Sunday, March 16, 2008

Knowing When To Listen To Your Body Continued...

Sorry for the delay between posts. But I'm back posting and continuing on with what I promised. More about your injuires and what can be done to help you through them.

This week I'm talking about the Hip Flexor. I just went through a bout with mine so I thought I'd share a bit of my injury and then tell you more about it in general and ways to help yourself heal it and hopefully prevent it!

So three weeks ago I was running hills in Central Park (yes for those of you outside of NY there are rather steep hills in the Park). It was down pouring rain and so the terrain wasn't ideal but as a team we were there to train. As I came down for my last few sets of up and downs on the hill my back started to feel discomfort but it wasn't a terrible pain so I kept running until I got done I didn't realize how bad the pain had become. So I made my way back home and took it easy. The reaminder of the week I noticed I was feeling some discomfort in my hip area, but it wasn't impossible to manage so on Sunday I ran 16 miles. That's when I felt a pain. I was told by my coaches to take the rest of the week off from running as it sounded like a hip flexor strain and to do some stretches to help me with my hip. By the end of the week it felt better adn was able to put in a near 12 mile run pain free on Saturday.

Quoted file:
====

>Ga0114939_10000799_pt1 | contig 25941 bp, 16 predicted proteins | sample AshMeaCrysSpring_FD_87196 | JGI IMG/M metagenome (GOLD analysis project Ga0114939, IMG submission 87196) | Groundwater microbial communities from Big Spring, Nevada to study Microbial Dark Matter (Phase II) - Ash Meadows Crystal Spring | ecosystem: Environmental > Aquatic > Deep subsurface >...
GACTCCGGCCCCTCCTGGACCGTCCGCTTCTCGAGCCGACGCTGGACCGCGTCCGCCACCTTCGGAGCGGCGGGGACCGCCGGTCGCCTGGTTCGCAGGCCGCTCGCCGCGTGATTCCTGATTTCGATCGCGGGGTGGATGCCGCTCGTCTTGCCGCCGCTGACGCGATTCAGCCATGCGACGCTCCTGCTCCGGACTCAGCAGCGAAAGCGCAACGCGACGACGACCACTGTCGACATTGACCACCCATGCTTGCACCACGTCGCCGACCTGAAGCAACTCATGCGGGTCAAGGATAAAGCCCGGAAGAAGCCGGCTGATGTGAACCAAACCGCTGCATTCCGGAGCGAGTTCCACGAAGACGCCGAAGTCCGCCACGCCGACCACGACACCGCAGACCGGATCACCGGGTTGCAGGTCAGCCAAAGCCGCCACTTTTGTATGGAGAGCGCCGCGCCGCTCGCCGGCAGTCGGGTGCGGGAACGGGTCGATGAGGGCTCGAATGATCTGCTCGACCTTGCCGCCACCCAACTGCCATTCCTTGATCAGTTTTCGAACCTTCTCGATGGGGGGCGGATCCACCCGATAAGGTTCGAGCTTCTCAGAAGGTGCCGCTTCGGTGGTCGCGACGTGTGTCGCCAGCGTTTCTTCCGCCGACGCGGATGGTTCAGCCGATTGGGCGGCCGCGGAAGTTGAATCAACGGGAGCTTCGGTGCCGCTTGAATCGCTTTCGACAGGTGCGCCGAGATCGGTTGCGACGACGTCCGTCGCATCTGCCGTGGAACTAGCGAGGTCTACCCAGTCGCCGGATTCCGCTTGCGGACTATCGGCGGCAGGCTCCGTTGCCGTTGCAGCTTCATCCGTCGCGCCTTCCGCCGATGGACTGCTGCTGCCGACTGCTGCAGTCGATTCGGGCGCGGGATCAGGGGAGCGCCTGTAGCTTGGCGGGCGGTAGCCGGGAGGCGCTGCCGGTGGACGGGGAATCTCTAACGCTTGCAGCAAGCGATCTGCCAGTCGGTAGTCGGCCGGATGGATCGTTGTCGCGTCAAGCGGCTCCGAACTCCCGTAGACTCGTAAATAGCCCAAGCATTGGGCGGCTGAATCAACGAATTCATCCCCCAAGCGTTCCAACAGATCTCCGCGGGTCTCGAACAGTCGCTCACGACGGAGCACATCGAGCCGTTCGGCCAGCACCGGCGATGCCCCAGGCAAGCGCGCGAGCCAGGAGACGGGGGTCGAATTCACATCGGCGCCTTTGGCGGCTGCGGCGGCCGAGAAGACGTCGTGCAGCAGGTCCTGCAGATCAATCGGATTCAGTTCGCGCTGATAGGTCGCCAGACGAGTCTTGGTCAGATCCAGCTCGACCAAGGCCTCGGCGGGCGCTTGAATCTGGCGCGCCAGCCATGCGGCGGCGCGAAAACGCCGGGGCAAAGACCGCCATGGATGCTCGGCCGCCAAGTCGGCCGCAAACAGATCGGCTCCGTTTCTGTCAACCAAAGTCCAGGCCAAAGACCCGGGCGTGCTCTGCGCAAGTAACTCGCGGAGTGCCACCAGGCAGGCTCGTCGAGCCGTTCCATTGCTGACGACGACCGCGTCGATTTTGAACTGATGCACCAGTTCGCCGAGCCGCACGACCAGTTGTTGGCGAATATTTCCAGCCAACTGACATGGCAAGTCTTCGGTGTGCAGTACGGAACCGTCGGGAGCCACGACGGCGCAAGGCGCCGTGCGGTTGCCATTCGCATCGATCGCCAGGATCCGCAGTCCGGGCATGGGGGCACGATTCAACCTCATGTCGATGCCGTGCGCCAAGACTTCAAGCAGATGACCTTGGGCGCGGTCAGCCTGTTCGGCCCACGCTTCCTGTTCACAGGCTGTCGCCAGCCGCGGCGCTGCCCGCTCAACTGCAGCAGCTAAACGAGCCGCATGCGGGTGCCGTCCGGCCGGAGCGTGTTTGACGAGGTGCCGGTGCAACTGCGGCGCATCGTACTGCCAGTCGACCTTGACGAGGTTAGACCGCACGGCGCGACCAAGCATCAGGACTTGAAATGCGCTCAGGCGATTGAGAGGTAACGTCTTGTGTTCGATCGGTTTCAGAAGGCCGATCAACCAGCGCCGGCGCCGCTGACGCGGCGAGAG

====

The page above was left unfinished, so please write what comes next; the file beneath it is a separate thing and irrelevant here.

So what happend? When I experienced my back pain, what happend was I started to compinsate in my running form and thus put extra strain on my hip, particularly the hip felxor. The hip flexors are a group of muscles that move the hip forward when running and walking. A great deal of stress is applied to this muscle group when sprinting and kicking.

So what is a hip flexor strain? A hip flexor strain is the result of an overly forceful contraction. This can occur during a sprint or a series of sprints. The strain can also be the result of overuse (kicking/ sprinting) and associated "micro traumas". A micro trauma can be considered a tiny imperceptable tear. These tiny tears accumulate over time and eventually result in a strain and pain. a 1st degree strain involves stretching (or very minor tearing) damage to the muscle or tendon. A 2nd degree strain is associated with partial tearing of the muscle or tendon. And, worst case scenario, a 3rd degree strain is a complete tear. Regarding injury progression, playing with any strain can easily lead to further damage and function loss. This is particularly true when the injury is related to overuse and has a gradual onset. Athletes often try to play through this, with no rehabilitation, and it results in a grade 1 strain becoming a grade 2.

Treatment: As always, ice bags over the painful area for 20-25 minutes after training is a good place to start. Time off from aggravating activities may also be necessary, but this depends on the severity of the injury and when rehabilitation has begun. Athletes with a grade 1 strain can usually continue to participate as tolerated, implementing ice and rehabilitation. Athletes with a grade 2 injury will require some time off and rehabilitation. Time missed can vary from a few days to a few weeks here. Grade 3 hip flexor injuries are rare and will probably be season ending.